If your turntable has an idler pulley interposed between its motor shaft and inner turntable rim, replacing it may cure your problem. Also, use light oil to lubricate the shaft on which the idler rides; this sometimes helps, even if a replacement idler can't be found.

If your turntable shaft rides in a well, place a couple of drops of light oil into the well before replacing the turntable spindle. Some old turntables employed ball-bearing assemblies; lubricate these with light grease. Be sure to take care when disassembling the turntable so that you can put it all back together without losing any of the ball bearings.

Acoustic feedback is another possible cause of your problem. If it is, the hum will disappear when you shut off your speakers and listen through head phones. Possible cures would then include attention to the mounting and lo cation of your turntable and speakers. Often, moving the turntable just a foot or two will alleviate feedback.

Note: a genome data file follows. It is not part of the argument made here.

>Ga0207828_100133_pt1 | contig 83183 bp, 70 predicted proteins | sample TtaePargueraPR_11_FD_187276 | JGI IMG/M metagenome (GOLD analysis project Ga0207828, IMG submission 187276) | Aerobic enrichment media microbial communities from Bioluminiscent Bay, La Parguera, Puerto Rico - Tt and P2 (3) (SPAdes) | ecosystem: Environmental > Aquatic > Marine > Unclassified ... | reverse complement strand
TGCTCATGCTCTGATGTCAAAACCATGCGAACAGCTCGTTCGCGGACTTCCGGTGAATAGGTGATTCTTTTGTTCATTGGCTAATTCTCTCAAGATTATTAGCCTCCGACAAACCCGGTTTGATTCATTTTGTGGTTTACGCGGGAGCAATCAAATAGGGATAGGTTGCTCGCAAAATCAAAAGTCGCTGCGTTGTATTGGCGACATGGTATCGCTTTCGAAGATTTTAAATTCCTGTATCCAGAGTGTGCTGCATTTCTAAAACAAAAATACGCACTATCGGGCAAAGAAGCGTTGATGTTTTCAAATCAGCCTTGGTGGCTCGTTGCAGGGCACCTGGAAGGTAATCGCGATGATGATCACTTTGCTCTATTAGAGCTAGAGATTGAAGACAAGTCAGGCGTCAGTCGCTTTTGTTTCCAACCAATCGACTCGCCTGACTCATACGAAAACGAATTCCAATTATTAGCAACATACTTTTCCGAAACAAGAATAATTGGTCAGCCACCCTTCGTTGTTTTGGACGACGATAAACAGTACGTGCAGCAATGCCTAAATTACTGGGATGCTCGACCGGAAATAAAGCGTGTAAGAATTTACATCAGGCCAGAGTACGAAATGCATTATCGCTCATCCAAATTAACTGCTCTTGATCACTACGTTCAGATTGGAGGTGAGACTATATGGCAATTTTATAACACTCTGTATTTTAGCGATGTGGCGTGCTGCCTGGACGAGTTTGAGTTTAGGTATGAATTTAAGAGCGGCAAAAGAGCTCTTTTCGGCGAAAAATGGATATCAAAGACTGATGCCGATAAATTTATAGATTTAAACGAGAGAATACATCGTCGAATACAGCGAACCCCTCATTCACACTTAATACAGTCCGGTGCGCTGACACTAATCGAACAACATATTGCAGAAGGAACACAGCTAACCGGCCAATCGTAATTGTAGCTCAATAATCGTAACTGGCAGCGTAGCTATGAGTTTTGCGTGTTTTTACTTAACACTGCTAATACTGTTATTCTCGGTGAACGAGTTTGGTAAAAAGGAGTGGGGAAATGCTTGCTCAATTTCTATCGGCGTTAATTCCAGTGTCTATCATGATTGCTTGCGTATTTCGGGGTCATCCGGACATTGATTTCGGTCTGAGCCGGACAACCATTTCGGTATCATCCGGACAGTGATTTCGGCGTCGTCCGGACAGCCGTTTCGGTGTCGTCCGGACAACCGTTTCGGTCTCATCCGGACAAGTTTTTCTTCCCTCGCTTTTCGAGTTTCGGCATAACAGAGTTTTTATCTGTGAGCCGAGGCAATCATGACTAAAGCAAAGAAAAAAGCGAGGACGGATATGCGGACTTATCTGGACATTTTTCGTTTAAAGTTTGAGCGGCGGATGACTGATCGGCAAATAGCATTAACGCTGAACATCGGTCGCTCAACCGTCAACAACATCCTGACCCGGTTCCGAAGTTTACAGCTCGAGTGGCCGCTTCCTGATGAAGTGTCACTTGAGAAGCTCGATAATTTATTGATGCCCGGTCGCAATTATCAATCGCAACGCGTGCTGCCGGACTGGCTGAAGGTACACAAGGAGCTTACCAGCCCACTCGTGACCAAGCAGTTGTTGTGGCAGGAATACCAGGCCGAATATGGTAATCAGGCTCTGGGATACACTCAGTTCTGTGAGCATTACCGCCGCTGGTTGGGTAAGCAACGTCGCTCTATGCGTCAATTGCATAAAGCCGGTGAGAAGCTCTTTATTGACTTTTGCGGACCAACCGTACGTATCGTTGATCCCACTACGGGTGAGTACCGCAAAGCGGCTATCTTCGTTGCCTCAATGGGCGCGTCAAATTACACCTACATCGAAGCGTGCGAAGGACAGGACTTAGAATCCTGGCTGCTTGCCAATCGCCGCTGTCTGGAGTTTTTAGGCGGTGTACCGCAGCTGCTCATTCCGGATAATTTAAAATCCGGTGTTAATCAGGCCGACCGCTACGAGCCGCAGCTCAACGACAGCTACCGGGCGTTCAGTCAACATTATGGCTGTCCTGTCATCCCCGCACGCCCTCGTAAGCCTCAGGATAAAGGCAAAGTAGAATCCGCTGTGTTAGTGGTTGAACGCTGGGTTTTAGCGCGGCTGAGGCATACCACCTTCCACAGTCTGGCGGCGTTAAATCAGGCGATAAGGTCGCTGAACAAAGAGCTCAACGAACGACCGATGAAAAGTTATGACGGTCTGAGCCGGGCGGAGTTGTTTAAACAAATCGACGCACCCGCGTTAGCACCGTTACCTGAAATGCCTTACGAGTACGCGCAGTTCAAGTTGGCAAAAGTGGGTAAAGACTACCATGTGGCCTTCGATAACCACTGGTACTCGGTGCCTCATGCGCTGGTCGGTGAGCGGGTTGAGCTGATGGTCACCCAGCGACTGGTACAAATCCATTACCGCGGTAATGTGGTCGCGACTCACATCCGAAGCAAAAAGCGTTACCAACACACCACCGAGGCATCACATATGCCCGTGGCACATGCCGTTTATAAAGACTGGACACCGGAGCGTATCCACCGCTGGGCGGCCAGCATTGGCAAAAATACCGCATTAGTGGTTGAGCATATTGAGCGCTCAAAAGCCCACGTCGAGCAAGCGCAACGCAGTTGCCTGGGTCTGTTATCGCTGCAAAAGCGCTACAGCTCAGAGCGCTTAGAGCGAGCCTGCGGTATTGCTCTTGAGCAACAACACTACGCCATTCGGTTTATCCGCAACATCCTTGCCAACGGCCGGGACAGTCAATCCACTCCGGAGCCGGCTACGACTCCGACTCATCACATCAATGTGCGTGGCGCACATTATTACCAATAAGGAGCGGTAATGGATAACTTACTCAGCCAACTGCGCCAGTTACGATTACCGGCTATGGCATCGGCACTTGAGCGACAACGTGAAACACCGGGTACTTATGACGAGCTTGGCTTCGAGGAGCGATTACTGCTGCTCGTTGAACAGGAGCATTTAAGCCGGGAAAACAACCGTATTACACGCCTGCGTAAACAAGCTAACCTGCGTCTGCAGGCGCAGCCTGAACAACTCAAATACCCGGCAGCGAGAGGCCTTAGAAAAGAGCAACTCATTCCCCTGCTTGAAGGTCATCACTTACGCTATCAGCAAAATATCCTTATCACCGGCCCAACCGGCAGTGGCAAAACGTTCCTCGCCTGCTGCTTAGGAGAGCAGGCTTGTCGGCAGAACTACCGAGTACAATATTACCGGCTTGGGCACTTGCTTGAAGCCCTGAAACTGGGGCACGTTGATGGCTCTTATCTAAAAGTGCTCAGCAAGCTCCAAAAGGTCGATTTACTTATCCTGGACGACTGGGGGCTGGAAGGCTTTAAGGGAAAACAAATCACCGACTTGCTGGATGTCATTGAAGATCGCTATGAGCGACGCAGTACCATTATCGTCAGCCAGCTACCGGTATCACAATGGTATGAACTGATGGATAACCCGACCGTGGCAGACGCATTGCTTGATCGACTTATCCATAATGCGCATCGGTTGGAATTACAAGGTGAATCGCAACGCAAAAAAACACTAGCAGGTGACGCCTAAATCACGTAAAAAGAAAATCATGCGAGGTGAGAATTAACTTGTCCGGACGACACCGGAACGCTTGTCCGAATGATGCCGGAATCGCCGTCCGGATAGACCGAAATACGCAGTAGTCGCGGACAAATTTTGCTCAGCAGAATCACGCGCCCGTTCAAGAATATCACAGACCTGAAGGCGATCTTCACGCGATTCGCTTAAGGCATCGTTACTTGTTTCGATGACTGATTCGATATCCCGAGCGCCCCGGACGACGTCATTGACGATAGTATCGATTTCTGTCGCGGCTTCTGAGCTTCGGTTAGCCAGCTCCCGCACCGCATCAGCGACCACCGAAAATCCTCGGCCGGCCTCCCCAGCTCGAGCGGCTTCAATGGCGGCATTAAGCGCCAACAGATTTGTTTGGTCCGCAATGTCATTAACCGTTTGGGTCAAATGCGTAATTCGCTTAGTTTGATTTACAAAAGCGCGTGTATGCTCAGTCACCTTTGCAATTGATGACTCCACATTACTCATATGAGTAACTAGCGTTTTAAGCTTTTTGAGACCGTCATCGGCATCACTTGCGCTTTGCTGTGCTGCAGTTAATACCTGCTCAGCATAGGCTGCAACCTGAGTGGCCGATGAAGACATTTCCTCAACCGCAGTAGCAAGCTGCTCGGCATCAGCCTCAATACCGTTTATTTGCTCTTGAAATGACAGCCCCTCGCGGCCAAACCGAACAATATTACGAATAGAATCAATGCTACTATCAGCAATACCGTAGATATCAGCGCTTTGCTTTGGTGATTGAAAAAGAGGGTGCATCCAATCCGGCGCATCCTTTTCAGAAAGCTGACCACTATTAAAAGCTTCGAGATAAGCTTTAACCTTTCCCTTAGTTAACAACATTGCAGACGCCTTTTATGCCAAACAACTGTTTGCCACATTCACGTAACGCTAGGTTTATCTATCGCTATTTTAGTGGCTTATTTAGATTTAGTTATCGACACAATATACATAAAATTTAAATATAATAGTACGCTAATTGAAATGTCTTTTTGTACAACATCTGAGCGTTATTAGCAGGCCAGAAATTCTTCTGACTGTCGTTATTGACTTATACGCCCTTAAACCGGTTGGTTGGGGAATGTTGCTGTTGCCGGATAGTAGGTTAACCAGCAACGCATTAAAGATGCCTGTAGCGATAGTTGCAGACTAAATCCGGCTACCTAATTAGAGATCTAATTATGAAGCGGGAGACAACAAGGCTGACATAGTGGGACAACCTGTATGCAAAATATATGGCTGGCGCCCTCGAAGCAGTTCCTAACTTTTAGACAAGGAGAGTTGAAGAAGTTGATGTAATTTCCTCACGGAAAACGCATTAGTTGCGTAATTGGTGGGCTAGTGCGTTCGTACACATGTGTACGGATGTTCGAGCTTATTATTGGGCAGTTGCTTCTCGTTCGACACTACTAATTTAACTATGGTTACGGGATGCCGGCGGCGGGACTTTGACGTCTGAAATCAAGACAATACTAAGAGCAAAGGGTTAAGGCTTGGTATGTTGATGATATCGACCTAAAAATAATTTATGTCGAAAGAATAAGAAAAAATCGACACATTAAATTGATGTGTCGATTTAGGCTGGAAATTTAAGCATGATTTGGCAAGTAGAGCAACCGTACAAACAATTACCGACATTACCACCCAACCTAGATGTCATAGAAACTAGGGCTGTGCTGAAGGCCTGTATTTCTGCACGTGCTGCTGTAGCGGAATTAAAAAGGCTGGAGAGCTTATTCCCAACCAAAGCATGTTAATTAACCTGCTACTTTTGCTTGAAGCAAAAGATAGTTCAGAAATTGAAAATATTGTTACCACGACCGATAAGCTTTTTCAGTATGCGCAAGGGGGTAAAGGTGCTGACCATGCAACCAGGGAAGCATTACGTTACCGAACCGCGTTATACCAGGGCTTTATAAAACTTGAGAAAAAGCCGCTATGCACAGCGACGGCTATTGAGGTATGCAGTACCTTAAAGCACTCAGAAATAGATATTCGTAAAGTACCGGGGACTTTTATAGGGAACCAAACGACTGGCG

One last possibility is that some part of your turntable is mechanically resonating at a harmonic of the line frequency, either 120 or 180 Hz. If so, you'd hear this even when the amplifier was off. To cure such a problem, you'd have to track it through your turntable mechanism to find the source, then tighten or add damping materials to the offending parts.

CD Players with Three Lasers

Q. My CD player has three lasers. What does each of them do?

-Name withheld, Detroit, Mich.

A. There is really just one laser, but its light is split into three beams. The center beam reads the data to be de coded. The other two beams read where the laser is in relation to the adjacent tracks. These two outer beams feed information to the servo, which then keeps the central beam on track.


(Audio magazine, Oct. 1988, JOSEPH GIOVANELLI)

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Updated: Monday, 2020-01-27 9:23 PST